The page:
8. CHAPTER III Foreign Affairs: 1382–1402
    (pp. 102-186)

    The primary objective of Florentine diplomacy in the early 1380s was survival. Weakened by internal struggles for power, the regime could not muster the will and the resources to play an influential role in Italian politics. The peninsula was in an unusually chaotic state in these years, for which the republic bore a heavy responsibility. Her campaign against the papacy’s territorial state in central Italy (1375–1378) had destroyed the old Guelf entente that had given some measure of stability to Italian politics, and had also wrecked the military and administrative structure in the Papal States so painstakingly constructed by...

  9. CHAPTER IV Florentine State-Building
    (pp. 187-247)

    Giangaleazzo Visconti’s death was a significant historical event, and it was so recognized by princes and ruling elites throughout the peninsula. The Visconti drive for hegemonv in northern and central Italy had failed; the regents who governed the Milanese state for Giovanni Maria Visconti, the fourteen-year-old heir, were in no position to pursue Giangaleazzo’s territorial ambitions. The critical question being pondered in every Italian chancery was the stability of the state the duke had created. Throughout the autumn and winter months of 1402–1403, observers watched for signs of disintegration, but even in those possessions farthest from Milan—Perugia, Siena,...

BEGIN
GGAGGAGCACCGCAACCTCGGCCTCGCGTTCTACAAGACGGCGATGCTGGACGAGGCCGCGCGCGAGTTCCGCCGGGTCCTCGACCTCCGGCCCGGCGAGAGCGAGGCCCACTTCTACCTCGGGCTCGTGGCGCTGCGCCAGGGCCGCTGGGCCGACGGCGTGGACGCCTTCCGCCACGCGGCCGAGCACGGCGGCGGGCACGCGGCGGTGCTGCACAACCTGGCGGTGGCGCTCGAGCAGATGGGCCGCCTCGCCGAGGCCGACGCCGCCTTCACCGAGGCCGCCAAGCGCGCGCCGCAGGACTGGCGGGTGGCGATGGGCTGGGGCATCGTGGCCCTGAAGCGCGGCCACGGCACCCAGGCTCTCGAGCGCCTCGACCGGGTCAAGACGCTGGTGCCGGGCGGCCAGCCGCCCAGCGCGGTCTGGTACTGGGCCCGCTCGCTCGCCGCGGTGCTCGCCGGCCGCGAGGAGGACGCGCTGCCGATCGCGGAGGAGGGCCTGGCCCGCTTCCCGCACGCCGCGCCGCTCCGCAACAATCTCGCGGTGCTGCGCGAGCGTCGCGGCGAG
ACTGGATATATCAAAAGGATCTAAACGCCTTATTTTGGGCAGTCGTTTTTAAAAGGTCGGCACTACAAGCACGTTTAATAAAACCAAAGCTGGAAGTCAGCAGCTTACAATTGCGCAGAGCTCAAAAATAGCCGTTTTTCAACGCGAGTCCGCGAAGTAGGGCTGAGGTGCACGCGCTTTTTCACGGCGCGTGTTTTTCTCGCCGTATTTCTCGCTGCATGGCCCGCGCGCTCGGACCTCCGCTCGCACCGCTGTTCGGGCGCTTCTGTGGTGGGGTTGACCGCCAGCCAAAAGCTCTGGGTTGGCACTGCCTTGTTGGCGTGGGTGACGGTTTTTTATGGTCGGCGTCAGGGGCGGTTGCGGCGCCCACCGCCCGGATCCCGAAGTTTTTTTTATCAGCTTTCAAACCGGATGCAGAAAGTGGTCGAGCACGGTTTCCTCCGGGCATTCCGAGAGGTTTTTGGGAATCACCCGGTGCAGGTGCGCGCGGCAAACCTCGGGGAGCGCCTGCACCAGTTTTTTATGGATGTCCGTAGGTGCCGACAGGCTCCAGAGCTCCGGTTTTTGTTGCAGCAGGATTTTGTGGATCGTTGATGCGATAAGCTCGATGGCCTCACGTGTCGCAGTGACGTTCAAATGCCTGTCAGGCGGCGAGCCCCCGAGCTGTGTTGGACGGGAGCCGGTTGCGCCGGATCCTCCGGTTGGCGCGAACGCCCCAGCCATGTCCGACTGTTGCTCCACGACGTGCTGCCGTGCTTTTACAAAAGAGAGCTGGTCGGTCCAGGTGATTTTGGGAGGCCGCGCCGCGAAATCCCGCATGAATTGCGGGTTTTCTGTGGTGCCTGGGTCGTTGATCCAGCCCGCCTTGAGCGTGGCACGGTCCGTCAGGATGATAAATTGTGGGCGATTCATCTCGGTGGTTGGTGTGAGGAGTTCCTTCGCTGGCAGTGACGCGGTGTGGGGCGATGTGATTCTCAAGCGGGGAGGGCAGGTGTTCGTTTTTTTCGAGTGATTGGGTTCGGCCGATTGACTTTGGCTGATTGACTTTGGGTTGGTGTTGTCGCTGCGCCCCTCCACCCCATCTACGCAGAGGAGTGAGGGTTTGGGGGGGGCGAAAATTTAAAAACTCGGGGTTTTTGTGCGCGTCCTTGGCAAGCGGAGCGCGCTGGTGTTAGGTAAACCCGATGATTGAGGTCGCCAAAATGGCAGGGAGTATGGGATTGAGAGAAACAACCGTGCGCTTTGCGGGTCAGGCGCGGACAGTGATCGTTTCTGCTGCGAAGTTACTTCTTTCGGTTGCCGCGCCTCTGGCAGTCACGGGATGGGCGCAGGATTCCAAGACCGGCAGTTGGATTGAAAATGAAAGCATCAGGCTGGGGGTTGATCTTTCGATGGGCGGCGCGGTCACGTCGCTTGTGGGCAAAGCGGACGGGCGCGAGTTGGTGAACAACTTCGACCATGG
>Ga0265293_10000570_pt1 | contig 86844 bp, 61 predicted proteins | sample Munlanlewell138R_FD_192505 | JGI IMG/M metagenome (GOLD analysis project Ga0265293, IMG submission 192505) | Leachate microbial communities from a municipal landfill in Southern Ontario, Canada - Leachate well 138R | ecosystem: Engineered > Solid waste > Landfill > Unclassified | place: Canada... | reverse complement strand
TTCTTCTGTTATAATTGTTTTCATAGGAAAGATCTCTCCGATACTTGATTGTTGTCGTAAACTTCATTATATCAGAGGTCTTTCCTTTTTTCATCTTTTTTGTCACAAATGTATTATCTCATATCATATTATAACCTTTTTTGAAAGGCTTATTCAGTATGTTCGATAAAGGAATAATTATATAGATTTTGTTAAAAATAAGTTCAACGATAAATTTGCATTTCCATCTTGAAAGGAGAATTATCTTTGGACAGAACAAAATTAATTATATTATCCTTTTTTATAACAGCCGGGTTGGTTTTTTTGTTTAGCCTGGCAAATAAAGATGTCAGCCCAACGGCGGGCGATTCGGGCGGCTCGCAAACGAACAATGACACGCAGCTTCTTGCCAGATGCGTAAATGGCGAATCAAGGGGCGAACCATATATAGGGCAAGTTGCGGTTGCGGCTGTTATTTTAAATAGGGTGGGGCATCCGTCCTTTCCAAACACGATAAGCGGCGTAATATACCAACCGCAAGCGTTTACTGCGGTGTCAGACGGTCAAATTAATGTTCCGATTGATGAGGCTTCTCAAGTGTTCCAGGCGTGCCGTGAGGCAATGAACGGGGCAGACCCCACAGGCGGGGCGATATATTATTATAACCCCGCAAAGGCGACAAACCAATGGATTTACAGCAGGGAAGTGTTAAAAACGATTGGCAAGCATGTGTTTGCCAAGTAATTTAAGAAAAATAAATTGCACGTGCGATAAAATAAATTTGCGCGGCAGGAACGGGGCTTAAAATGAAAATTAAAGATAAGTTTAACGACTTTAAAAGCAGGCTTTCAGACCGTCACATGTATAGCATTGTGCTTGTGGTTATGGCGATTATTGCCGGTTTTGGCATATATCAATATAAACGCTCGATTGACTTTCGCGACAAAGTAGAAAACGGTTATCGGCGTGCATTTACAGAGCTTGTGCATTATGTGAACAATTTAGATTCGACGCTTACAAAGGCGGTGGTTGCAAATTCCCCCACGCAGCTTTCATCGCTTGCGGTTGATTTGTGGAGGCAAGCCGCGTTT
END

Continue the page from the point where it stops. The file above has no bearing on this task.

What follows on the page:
10. CHAPTER V The Florentine Reggimento in 1411
    (pp. 248-318)

    The structure of the Florentine republic in 1411 had not changed significantly since 1382: in its magistracies and councils, in its electoral and legislative processes. But constitutional stability can mask fundamental alterations in political sytems, as Jacopo d’Appiano, the lord of Pisa, suggested in a conversation with two Florentine ambassadors in June 1396. Jacopo had informed the envoys, Benedetto Peruzzi and Salvestro de’ Ricci, that he was concerned about the preservation of Florentine liberty, whose loss, if it came about, would endanger all Tuscany. The Florentine government was friendly to him and to Pisa, he said, except for one citizen,...